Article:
FNO urges govt. to keep its promise or face the consequences
The nine-member Expert Committee tasked with preparing a preliminary draft for a new Constitution is concerned about the continuing push for Provincial Council polls before a consensus could be reached on constitutional proposals and electoral reforms, authoritative sources said.
The committee appointed in early Sept, 2020 on the recommendation of Justice Minister Ali Sabry, PC consists of Romesh de Silva PC (Chairman of the outfit), Gamini Marapana PC, Manohara de Silva PC, Sanjeewa Jayawardena PC, Samantha Ratwatte PC, Prof. Naazima Kamardeen, Dr. A. Sarveswaran, Prof. Wasantha Seneviratne and Prof. G.H. Peiris.
Authoritative sources told The Island that the Expert Committee had done a considerable amount of work and was confident of finalizing the report before the Sinhala and Tamil New Year.
Ministerial sources asserted that the PC polls could be held in April 2021 if agreement could be reached on a political agenda.
Except the National Freedom Front (NFF), a constituent of the ruling Sri Lanka Podujana Peramuna (SLPP), no other political party represented in parliament so far submitted their proposals to Romesh de Silva’s committee, sources said. Proposals can be submitted till next Thursday, Dec 31, 2020.
Sources said that the expert committee was apprehensive about the possibility of having PC polls ahead of the report. Such a development would be a setback to the process undertaken and automatically result in questions as regards the government’s sincerity, sources said.
In spite of serious problems that had been caused by continuing corona epidemic, Romesh de Silva’s committee was on track to finalize the report as originally planned. The committee is of the view that the PC polls should be delayed pending the finalization of the report.
The Island sought an explanation from Minister Sabry spearheading the effort on behalf of the government whether the SLPP would go ahead with PC polls before consensus could be reached on a new Constitution. Minister Sabry said that the cabinet of ministers would have to take a decision on it. “They haven’t made a decision yet. Some decision may come soon,” the justice minister said.
The Federation of National Organizations (FNO) that campaigned for the SLPP at both 2019 presidential and 2020 parliamentary polls, in a letter addressed to President Gotabaya Rajapaksa strongly advised against conducting PC polls before agreement could be reached on a new Constitution. FNO convenor Dr. Gunadasa Amarasekera told The Island that at the time the government secured two/thirds for the 20th Amendment an assurance was given to introduce a new Constitution. The government shouldn’t deviate from the original plan by conducting PC polls ahead of a new Constitution, Dr. Amarasekera said.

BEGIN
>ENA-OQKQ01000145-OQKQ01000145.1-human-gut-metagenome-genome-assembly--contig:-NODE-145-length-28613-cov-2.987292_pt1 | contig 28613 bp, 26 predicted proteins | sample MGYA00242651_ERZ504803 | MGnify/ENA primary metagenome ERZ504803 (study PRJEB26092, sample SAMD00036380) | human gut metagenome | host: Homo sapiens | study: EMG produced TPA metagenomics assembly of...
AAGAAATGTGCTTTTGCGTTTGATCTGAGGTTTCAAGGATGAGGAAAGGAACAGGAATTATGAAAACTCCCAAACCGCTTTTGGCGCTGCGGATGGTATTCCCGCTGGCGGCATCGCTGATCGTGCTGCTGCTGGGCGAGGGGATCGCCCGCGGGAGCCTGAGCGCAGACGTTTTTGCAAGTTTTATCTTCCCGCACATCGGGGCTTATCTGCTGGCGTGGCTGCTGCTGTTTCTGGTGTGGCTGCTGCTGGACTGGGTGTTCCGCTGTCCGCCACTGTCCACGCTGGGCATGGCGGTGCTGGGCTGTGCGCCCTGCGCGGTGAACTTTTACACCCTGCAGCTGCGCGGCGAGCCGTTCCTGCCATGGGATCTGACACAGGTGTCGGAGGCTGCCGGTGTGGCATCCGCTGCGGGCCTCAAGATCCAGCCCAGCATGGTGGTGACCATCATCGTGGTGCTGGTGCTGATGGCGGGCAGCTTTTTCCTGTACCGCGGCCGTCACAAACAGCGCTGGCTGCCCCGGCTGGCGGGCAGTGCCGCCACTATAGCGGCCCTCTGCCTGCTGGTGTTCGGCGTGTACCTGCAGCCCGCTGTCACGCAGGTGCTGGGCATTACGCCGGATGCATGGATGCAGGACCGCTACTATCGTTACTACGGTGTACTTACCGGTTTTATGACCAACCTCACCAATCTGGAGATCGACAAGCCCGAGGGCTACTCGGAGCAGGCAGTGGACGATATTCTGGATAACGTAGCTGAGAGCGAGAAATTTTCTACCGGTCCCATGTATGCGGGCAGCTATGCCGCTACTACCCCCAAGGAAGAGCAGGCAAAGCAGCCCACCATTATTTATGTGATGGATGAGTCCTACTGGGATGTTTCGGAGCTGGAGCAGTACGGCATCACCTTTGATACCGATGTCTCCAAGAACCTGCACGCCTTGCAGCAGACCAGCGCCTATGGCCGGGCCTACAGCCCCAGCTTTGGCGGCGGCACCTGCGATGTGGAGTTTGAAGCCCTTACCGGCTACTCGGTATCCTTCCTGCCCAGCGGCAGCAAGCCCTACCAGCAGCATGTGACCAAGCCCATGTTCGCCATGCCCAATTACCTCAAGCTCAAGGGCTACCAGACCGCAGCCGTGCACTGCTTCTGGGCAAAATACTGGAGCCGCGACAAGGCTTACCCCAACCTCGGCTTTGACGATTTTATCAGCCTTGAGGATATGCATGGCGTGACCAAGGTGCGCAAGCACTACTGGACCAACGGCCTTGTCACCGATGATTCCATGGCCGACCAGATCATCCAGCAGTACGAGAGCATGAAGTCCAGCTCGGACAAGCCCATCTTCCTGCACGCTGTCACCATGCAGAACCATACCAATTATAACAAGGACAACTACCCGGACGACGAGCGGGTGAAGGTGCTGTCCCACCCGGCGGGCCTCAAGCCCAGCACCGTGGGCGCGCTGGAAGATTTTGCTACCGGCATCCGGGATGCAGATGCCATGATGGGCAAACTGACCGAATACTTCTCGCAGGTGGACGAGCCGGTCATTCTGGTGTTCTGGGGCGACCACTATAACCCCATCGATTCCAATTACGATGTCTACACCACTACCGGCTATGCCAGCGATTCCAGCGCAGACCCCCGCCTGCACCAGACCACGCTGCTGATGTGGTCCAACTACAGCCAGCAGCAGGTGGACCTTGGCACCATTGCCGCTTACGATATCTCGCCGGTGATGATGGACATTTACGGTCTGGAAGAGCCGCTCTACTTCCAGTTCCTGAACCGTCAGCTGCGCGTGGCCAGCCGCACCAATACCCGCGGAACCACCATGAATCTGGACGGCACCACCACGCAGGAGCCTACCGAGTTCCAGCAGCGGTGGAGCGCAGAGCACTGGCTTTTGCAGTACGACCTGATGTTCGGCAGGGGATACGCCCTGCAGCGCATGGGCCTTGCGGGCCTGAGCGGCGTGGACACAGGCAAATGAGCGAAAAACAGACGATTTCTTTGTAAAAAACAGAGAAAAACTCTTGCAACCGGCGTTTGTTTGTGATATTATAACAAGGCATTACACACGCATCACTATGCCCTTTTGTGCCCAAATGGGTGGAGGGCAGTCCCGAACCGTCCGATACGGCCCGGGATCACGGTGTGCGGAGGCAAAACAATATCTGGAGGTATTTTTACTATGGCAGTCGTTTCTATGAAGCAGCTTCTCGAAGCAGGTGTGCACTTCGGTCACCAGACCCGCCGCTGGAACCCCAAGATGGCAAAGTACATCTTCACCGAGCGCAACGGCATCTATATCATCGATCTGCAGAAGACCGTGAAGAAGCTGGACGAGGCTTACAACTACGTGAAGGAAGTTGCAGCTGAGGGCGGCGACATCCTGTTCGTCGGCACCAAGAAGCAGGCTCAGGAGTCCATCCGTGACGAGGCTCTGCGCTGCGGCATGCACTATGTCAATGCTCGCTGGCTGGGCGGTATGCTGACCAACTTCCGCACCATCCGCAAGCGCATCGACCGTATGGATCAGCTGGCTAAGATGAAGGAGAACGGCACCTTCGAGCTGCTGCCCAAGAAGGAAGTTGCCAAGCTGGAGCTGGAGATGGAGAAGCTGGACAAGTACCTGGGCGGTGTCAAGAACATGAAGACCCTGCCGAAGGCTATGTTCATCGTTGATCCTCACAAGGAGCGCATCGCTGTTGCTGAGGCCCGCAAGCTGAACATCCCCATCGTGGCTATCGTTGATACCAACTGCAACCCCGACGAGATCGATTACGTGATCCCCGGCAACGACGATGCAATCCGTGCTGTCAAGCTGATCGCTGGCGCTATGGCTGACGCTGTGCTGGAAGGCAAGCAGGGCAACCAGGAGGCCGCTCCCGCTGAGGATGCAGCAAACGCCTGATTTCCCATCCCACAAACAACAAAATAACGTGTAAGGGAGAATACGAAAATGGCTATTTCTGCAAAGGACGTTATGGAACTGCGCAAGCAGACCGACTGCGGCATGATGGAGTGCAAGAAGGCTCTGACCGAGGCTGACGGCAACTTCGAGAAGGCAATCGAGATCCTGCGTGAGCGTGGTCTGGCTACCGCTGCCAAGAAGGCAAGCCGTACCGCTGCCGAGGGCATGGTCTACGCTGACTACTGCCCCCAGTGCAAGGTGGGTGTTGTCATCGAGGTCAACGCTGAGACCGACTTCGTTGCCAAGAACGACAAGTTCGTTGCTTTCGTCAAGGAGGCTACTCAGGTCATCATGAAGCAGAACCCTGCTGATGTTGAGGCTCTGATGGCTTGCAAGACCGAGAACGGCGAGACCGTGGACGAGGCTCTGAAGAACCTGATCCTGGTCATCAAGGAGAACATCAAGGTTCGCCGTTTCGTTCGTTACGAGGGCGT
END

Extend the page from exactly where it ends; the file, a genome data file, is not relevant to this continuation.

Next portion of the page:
Conducting PC polls at the present juncture would cause irreparable damage to the ruling coalition, Dr. Amarasekera warned, while drawing the SLPP’s attention to the need to do away with the system that encouraged separatist agenda.
The FNO emphasized that the SLPP shouldn’t risk public ire by giving into those who still believed in devolution of power as the panacea for the North-East problem. Responding to another query, Dr. Amarasekera said that PC polls couldn’t be acceptable under any circumstances ahead of a new Constitution.
The civil society activist suggested that the government should consult its own expert committee tasked with formulating a preliminary draft for a new Constitution as regards the move to conduct PC polls.
Chairman of Elections Commission attorney-at-law Nimal Punchihewa recently told The Island that if the government desired a minor amendment could be moved in parliament to pave the way for PC polls under the previous system as the relevant Act had been amended.
Dr. Amaradasa urged the government not to bend backwards to appease those promoting separatist as well as religious extremism or face far reaching consequences.
Asked whether the FNO opposed devolution of power, Dr. Amarasekera said that there was absolutely no issue in decentralizing power on the basis of provinces or districts but with sufficient safeguards to prevent extremist elements exploiting the set up. Those tasked with formulating a new Constitution should propose proper framework that could address devolution issues without jeopardizing national interests. Therefore, re-establishing PCs under the existing system wasn’t acceptable to the vast majority of people, Dr. Amarasekera said. The renowned writer said that the government could either follow a sensible path by introducing a new Constitution or cause its own downfall by seeking to restore PC system.
EC Chairman Punchihewa told The Island that the PC system was intact though the elections hadn’t been held as scheduled during the previous administration. The functioning of the Office of the Governor in nine the provinces proved that the operation of the system, Punchihewa said, adding that the EC remained ready to move once the government took a decision.